Proteins are the workhorses of our bodies. They keep our organs functioning. They regulate our cells. They are the targets for medications that treat a number of diseases, including cancers and neurological diseases. Proteins need to move in order to function, but scientists still know very little about such motions at speeds slower than a nanosecond.
The reason for that gap in knowledge might seem like a strange problem: Proteins sometimes move too slowly for some key technology scientists use to watch them - so slowly that the technology cannot pick up their movements. These proteins are still moving very fast - nanoseconds to microseconds. But before a new study, researchers could view only proteins moving faster than a nanosecond.
The research, published last month in the journal Science Advances by a team of biophysical chemists at The Ohio State University, changed that. The researchers found a way to measure the ways proteins move at slower speeds - hundreds of nanoseconds to microseconds. The discovery, a fundamental breakthrough, could open a new line of research for scientists trying to understand how proteins behave in the body.
We know very little about what proteins do on timescales into the microseconds. Traditional experiments provide very little information, because the way we test proteins now loses sensitivity at those speeds - there is a window, depending on how fast a protein is moving, at which we cannot see what the protein is doing and how it is behaving. Our goal here was to open up this window. To come up with a tool to measure how proteins function on these timescales that we have not been able to watch before."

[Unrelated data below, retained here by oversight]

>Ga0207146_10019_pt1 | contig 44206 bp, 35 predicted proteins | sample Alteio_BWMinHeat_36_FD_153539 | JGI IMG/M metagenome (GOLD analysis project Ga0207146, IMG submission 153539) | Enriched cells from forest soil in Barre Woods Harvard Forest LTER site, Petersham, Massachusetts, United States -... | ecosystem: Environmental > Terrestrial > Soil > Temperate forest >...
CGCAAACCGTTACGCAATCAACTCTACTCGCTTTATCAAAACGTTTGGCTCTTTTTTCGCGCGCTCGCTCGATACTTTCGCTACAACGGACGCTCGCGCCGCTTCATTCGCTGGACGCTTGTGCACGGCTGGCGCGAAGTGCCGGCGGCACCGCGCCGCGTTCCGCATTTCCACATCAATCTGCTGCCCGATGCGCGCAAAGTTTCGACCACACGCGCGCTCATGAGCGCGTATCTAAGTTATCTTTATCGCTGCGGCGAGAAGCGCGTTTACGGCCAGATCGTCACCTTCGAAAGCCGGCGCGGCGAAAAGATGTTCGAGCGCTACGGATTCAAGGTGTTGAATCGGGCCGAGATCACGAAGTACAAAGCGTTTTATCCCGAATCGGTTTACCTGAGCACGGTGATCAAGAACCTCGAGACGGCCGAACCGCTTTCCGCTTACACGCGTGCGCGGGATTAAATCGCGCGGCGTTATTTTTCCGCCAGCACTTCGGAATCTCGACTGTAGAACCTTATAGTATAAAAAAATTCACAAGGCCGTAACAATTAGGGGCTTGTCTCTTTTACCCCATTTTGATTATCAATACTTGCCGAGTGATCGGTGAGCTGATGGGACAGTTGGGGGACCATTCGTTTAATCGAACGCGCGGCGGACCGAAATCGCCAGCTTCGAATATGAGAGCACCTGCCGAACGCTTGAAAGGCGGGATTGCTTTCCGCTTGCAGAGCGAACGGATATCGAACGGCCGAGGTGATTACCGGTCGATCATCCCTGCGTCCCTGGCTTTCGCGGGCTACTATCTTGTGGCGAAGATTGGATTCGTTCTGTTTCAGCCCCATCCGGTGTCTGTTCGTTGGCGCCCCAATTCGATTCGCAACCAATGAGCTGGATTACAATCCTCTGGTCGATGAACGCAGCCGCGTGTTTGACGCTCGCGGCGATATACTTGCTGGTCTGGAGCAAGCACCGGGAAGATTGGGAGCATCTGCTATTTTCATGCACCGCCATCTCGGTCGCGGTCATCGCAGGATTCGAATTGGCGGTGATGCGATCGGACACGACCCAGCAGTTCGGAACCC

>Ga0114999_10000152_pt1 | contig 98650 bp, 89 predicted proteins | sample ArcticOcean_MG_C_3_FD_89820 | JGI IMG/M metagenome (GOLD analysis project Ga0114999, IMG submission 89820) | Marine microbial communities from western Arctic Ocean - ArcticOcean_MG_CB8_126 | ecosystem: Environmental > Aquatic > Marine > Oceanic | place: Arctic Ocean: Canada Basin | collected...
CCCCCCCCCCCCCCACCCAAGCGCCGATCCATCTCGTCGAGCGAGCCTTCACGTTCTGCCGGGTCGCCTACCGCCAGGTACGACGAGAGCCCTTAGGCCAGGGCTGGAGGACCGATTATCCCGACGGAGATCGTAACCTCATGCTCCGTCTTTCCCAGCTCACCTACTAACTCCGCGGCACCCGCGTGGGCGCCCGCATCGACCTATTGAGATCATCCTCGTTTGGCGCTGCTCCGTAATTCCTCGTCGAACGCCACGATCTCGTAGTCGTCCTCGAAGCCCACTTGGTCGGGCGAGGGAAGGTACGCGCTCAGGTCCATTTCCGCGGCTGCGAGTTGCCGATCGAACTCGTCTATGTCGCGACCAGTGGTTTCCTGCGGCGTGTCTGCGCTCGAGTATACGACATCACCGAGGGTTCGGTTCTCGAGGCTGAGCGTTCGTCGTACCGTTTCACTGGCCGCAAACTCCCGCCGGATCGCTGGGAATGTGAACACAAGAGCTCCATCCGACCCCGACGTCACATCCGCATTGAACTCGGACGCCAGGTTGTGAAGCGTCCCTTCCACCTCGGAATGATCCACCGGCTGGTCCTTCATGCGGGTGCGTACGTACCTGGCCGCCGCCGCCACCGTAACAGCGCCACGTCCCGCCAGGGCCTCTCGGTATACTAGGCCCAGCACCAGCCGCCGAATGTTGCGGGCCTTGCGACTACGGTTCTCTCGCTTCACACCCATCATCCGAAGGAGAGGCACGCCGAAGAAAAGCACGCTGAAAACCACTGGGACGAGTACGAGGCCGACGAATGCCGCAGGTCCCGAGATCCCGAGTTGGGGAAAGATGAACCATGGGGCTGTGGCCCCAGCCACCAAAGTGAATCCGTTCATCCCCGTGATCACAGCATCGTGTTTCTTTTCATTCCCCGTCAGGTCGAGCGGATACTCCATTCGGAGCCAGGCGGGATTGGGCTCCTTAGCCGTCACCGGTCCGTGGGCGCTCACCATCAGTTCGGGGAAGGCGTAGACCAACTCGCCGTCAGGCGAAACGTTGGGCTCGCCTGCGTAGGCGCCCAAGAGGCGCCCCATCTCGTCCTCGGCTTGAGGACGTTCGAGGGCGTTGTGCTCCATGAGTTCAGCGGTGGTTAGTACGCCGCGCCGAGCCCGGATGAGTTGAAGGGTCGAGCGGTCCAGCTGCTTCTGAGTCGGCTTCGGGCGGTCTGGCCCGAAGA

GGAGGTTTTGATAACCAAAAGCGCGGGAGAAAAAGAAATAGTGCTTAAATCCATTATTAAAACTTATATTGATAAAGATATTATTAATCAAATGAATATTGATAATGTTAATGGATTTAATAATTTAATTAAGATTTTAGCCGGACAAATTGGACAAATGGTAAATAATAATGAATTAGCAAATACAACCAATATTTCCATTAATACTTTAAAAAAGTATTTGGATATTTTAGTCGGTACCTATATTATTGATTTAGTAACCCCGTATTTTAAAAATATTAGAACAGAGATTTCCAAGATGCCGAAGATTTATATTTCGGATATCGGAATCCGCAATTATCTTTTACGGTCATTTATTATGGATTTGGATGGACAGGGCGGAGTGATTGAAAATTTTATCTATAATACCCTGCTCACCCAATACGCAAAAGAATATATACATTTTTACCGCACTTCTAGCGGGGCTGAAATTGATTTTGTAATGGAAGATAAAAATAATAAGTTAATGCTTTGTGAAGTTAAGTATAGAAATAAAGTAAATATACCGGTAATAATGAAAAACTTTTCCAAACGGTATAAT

Rafael Brüschweiler, Ohio Research Scholar and professor of chemistry and biochemistry at Ohio State
Brüschweiler has been working on ways to better study proteins for decades, starting when he was a graduate student in Switzerland. He and his research group at Ohio State focus on nuclear magnetic resonance (NMR), a tool that helps scientists understand how proteins behave in the body. But the tool - widely accepted in the scientific community as the definitive tool for studying proteins - was, until this discovery, incapable of measuring fundamental protein behavior at speeds slower than a nanosecond.
"On this slower timescale, the information about those proteins is just washed away - it is there, but our tools could not see it," Brüschweiler said. "We thought there was slower motion present, but it was not observable."
For this discovery, Brüschweiler and his team added nanoparticles - silica, or glass - to a solution containing water and proteins, and used the same tool, NMR - essentially magnetic pods as big as two stories high - to see how the proteins responded. The proteins bonded to the silica, making them all of a sudden visible to scientists analyzing their movements.
It was, Brüschweiler said, akin to developing a new microscope that could see something scientists hadn't been able to see before.
"It's a bit like if you have a telescope, and you look at the visible light from the stars," he said. "Now you have an infrared detector, so you can look for the infrared light that we cannot see with the naked eye. It provides a whole new window of information."
That additional information is the building block of science, allowing researchers who study proteins to ask deeper, better questions.
"This will help us look at a protein and ask, how does it behave? What happens when it interacts with another protein or a drug?" Brüschweiler said. "That's the type of information we need in order to understand the function of these proteins. Each protein has its own function in the body, and with this new tool, we get a glimpse of what they are actually doing and start to better understand why."
The ability to evaluate protein behavior at these speeds had flummoxed Brüschweiler for decades. He had attempted to find a solution 25 years ago. That study was "rigorous and nice," he said, "but ultimately a spectacular failure." He began to believe it just might not be possible to study proteins moving at speeds slower than a nanosecond with our tools.
His lab had begun experiments that worked on nanoparticles in biofluids - urine, cell extracts, serum - and he started to wonder if the nanoparticles - which, though very small, are larger than proteins - could help make dynamic protein behavior visible to scientists. And it worked.
"Science really deals with these unpredictable things that no one saw coming," he said. "That's what this is."